In a preferred construction, rib 82 extends beyond the rear end of leg 74 to define a support 33 that is received in opening 31 beneath brace 30, although other kinds of rearward supports could be used. For example, support 33 could be forward of the rear end of leg 74 provided it included a holding surface 95 free of the leg and facing away from the lip to engage a complementary support surface (like 94) of leg 74. Support 33 is held between a support surface 94 and lip 12 for enhanced support of the wear member 3. The cooperation of support 33 and brace 30 supplements the resistance provided by rails 24, 27. By providing such a support at the rear end of leg 22, bending of the legs can be reduced, which in turn, lessens the risk of breaking the part. For example, as upward vertical loads are applied to front portion 66, shroud 3 tends to shift clockwise around front digging edge 17. This shifting causes outer leg 22 to pull away from outer wall 16 of lip 12. This action of pulling away from wall 16 places a large amount of stress in inside leg 72 which tends to resist the shifting. While this bending is resisted by rails 24, 27, pulling can still generate heavy loading of the leg. By including a support 33 at the rear end of leg 22, the stresses produced in the leg pulling outward under load are substantially reduced, thus, lowering the risk of breakage under heavy loads. As an alternative construction, particularly in low load environments, rails 24, 27 can be omitted so as to rely solely on support 33 in pocket 31. As alternatives, the rear end of the entire outer leg 74 could be received under brace 30, or other supports, and not as extensions of rib 82.

Wear member 3 is assembled over base 5 with a direct, continuous rearward sliding motion where rib 82 is slid through open end 75 and into groove 26. The rearward movement of wear member 3 over base 5 is continued until inside corner surface 86 abuts front face 48 of base 5 (FIGS. 3 and 11). At this juncture, rear wall 35 of outside leg 74 is preferably placed in close proximity to stop surface 34. With cast parts, it is not practical for inside corner surface 86 and rear wall 35 to simultaneously abut front face 48 and stop surface 34, respectively. However, by placing rear wall 35 in close proximity with stop surface 34, the two surfaces will typically abut under certain loads and after a period of time as wear develops in the parts. While it is not preferred, stop surface 34 could be the primary bearing surface that first abuts rear wall 35, with inside corner surface 86 abutting front face 48 second.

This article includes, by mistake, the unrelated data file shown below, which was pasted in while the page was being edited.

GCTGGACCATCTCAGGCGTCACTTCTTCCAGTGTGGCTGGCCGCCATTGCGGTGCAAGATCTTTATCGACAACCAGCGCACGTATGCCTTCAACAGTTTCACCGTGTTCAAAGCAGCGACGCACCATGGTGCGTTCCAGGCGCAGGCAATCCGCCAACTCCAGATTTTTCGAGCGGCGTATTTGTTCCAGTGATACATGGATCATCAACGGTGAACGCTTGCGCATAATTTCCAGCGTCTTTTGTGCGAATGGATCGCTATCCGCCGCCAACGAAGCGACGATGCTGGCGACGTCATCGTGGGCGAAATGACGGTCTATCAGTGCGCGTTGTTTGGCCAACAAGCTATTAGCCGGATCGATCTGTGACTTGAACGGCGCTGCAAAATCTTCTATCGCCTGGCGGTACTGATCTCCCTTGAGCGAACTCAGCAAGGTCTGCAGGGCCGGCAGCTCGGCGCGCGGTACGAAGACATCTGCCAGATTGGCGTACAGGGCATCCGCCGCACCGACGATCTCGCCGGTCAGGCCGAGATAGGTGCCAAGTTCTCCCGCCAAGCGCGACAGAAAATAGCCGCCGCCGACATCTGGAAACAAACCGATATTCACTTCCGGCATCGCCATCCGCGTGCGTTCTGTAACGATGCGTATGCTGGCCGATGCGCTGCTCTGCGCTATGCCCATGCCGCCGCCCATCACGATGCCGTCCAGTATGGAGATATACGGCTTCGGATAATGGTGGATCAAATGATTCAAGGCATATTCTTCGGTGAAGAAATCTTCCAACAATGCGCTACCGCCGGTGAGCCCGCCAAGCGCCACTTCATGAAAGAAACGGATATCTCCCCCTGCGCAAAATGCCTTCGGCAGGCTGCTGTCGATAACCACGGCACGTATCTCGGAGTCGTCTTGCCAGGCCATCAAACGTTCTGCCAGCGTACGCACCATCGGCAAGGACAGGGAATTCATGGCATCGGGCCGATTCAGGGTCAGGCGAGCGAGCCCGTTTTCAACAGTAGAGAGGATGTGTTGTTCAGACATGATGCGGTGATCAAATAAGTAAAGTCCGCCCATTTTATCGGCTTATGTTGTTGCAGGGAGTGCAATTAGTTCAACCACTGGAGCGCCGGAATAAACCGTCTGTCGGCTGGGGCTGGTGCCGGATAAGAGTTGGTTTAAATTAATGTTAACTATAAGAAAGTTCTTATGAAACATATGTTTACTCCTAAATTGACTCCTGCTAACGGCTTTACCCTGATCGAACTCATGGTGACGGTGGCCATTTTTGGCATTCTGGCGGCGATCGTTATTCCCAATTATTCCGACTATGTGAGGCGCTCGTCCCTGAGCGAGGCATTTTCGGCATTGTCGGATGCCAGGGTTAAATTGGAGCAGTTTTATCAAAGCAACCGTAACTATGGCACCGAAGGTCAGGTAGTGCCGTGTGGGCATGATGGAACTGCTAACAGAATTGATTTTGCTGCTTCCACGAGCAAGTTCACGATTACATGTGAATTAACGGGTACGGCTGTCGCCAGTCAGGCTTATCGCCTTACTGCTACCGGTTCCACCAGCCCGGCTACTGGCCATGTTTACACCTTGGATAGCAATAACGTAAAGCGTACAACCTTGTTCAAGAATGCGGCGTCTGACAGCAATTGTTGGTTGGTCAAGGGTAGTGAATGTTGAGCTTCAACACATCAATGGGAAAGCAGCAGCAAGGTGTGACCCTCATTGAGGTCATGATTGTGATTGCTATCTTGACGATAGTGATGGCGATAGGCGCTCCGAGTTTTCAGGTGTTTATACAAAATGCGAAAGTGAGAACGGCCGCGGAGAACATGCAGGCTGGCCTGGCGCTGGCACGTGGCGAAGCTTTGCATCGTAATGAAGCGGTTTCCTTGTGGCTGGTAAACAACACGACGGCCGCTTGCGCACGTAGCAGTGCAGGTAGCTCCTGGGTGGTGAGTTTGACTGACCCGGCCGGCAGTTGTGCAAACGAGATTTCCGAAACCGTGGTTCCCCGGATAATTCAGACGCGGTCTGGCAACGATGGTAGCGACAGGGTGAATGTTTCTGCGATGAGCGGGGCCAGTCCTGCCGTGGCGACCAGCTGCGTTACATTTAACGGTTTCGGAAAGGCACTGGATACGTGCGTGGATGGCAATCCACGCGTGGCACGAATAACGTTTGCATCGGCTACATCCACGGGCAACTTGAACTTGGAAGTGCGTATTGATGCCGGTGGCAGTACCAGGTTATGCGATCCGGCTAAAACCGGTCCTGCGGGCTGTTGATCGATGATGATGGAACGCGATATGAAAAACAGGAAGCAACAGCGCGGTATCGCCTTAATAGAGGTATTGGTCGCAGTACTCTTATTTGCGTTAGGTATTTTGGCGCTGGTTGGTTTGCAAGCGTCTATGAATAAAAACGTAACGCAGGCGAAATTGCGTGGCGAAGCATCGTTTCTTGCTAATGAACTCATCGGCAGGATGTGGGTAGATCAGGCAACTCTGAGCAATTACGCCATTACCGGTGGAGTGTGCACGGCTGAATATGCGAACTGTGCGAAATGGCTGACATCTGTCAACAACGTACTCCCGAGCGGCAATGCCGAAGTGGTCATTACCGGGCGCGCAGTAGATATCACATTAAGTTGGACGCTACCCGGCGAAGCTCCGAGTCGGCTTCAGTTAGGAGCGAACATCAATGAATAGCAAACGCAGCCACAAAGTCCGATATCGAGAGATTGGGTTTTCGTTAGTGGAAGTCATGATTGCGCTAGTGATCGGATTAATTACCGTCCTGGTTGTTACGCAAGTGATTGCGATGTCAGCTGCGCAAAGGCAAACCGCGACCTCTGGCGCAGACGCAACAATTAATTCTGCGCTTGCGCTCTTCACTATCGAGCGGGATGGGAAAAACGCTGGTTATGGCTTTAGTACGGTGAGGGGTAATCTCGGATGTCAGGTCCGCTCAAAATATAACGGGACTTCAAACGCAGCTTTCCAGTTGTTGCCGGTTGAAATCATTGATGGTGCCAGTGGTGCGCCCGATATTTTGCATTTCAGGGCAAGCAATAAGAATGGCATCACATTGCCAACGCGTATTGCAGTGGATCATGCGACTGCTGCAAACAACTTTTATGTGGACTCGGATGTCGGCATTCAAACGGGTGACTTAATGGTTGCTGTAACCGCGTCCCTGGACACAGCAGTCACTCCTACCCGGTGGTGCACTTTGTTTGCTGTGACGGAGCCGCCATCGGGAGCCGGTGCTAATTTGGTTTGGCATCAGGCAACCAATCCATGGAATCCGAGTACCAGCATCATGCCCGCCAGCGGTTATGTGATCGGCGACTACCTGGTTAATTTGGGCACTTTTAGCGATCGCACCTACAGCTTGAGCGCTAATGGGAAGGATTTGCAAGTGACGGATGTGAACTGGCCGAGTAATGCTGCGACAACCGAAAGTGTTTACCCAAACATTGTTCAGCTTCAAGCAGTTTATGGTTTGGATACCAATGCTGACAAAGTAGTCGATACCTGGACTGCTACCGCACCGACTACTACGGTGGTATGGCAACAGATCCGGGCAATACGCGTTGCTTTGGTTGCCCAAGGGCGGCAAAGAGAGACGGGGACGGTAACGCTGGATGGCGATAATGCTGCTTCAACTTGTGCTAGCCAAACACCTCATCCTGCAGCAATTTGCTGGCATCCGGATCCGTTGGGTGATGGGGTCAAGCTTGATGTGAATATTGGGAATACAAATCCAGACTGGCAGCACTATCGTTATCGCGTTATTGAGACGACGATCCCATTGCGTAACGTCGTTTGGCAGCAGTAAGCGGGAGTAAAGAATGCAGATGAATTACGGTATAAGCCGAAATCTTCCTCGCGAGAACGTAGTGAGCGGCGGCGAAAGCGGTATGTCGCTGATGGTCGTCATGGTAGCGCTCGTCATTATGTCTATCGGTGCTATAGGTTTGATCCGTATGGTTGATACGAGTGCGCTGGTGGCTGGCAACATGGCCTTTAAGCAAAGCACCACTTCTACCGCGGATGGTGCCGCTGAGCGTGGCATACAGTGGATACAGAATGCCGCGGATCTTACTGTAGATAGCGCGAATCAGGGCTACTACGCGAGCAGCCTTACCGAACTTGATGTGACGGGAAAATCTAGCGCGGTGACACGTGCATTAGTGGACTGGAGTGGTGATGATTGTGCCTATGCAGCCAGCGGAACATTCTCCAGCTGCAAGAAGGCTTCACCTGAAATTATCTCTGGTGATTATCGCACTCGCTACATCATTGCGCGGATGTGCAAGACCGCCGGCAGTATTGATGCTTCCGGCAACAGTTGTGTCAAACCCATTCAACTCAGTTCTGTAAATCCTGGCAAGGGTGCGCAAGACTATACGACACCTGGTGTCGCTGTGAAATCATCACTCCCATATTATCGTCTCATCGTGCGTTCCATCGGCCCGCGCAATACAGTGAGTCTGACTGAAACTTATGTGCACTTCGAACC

Inside leg 72 of wear member 3 includes a hole 96 adapted to receive lock 7 (FIGS. 6-8 and 11). Lock 7 includes a body 101 with a front face 103 and a rear face 105, and a movable latch 107 (FIGS. 9 and 10). In use, lock 7 is inserted into hole 96 such that front face 103 opposes a rearwardly facing abutting wall 111 in recess 51, and rear face 105 opposes rear wall 113 in hole 96 and front wall 115 of rib 82 (FIGS. 1 and 3). Although the use of rib 82 to form front wall 115 is preferred, this wall could be formed by another projection or by an opening in leg 22. When inserted, lock 7 passes through opening 96, scallop 18, and groove 26. In this position, lock 7 bars the removal of wear member 3 from lip 12. As an alternative, base 5 and wear member 3 could extend forward farther than shown to permit insertion of lock 7 without scallop 18.

In a preferred construction, front and rear faces 103, 105 converge toward each other as they extend toward the bottom or insertion end 109 (FIGS. 9 and 10). Likewise, the collective surfaces of walls 113, 115 preferably coverage toward abutting wall 111. In this way, the lock can be pried into and out of the assembly 1. Latch 107 includes a rigid part 121 preferably composed of steel provided with a locking projection 122, and a resilient part 123 preferably formed of foam, rubber or other elastomer. The bottom end of rigid part 121 defines a fulcrum 130 to fit within recess 132 to form a pivot axis about which latch 107 moves. The resilient part preferably includes detents 125 for receipt within matching grooves 127 in body 101 to retain the latch in cavity 129, but could be secured by other means.